Version Control

Revision as of 16:03, 26 April 2012 by Alecthegeek (talk | contribs) (Justification: typo)
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  1. VC is an important skill for developers and a prerequisite for developing quality software
  2. DVCS will provide a useful platform for students to work together on projects


  1. Able to describe the benefits of using version control
  2. Can use Git for version control of new and existing projects, including working in a group
    1. Create a local repo
    2. Commit a change
    3. Create a branch
    4. Show the history
    5. SHow change differences
    6. Perform a local merge
    7. Push and pull changes to a remote repo


  • What is it

Version Control (VC) is a common practice used to track all the changes that occur to the files in a project over time. It needs a Version Control System (VCS) tool to work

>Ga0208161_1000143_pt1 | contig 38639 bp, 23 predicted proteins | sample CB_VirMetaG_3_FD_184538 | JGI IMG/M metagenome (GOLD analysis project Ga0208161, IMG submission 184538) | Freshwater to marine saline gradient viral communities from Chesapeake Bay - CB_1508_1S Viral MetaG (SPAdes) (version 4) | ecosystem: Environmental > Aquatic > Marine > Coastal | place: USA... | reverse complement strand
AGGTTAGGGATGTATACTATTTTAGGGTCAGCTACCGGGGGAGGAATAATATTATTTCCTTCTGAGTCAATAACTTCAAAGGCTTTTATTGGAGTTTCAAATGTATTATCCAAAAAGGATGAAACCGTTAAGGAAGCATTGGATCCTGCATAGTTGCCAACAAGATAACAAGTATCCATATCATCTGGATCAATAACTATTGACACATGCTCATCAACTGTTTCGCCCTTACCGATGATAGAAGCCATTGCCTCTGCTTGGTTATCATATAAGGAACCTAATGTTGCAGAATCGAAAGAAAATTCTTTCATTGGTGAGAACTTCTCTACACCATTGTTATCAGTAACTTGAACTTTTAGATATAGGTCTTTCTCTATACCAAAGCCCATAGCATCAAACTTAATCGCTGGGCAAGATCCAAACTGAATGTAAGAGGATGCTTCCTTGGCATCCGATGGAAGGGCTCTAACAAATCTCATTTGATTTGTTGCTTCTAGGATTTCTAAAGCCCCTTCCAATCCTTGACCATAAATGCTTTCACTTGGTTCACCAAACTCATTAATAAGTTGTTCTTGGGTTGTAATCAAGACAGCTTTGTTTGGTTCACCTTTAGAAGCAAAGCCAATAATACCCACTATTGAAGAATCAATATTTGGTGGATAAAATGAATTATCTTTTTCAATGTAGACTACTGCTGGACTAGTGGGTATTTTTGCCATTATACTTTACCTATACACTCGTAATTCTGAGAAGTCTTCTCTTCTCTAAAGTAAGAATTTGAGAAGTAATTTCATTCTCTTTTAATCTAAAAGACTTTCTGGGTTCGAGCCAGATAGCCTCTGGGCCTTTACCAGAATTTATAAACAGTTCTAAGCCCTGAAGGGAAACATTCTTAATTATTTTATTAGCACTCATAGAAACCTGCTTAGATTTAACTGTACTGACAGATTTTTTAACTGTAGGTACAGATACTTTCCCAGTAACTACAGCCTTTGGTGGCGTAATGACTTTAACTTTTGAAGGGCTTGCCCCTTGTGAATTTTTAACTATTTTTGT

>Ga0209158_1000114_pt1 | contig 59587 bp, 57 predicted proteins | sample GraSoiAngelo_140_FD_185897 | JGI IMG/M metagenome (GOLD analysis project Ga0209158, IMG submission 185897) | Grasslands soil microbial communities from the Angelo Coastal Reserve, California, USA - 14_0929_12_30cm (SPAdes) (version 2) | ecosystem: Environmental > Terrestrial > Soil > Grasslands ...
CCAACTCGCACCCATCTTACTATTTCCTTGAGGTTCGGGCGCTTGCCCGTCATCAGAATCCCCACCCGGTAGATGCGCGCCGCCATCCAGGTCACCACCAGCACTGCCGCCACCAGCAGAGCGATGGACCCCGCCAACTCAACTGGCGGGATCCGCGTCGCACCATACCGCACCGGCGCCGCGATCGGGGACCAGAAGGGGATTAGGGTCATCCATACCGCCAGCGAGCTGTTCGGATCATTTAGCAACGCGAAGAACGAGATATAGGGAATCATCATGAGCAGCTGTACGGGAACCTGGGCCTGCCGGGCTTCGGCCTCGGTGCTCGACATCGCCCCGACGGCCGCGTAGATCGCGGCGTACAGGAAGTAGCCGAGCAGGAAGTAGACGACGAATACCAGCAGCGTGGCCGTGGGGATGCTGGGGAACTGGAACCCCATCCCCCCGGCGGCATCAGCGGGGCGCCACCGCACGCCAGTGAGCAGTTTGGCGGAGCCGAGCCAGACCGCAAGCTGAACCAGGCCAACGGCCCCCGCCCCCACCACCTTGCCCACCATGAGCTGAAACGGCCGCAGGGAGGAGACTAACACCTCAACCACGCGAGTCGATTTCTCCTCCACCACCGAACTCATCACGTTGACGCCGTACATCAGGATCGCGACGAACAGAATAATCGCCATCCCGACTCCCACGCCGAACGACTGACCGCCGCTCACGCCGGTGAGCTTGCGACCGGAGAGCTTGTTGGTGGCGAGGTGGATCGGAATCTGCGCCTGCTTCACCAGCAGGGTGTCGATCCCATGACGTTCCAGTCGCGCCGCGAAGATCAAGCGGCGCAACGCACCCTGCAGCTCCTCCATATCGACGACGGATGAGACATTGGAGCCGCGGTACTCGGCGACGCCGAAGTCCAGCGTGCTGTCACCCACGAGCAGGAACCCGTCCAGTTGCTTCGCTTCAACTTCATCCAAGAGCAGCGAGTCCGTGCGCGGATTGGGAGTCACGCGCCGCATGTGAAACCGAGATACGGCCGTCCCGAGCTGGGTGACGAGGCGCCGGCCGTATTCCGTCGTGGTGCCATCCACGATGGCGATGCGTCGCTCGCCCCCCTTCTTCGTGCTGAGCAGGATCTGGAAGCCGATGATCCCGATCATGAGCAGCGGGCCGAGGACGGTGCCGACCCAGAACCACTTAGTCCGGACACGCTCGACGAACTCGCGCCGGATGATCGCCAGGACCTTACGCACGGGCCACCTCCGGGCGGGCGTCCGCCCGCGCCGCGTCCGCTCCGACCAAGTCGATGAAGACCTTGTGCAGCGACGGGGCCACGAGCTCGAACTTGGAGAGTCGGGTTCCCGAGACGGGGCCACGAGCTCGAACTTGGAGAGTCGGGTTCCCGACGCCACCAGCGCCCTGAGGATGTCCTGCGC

• Why use it
    There are three types questions a VCS helps answer
    1. What changes were made in the past, why were they made and who made them (commit history and commit comments)
    2. How can undo a change I've made in error and "roll back" to start again
    3. How can I share my changes with the rest of the project team
  • Tools available
    • Distributed vs. Centralised
      Modern VCS work on a distributed model (DVCS). This means that every member of the project team keeps a complete local copy of all the changes. The previous model, still widely used with tools like Subversion, is centralised. There is only one central database with all the changes and team members only have a copy of the change they are currently working on.
    • Open Source and Commercial Tools
    • What the tools do
      • Commit history
      • Diff listing
      • Integrate with other tools (e.g. Ticket Systems, built Systems, project management etc)

An example using git

  • Setup up
  • Creating a repo
  • Committing a file
  • Making a change
  • Showing the diff
  • Committing the change
  • Showing the history
  • Branches

Working with other

  • Remote repos
  • Merging
  • Patches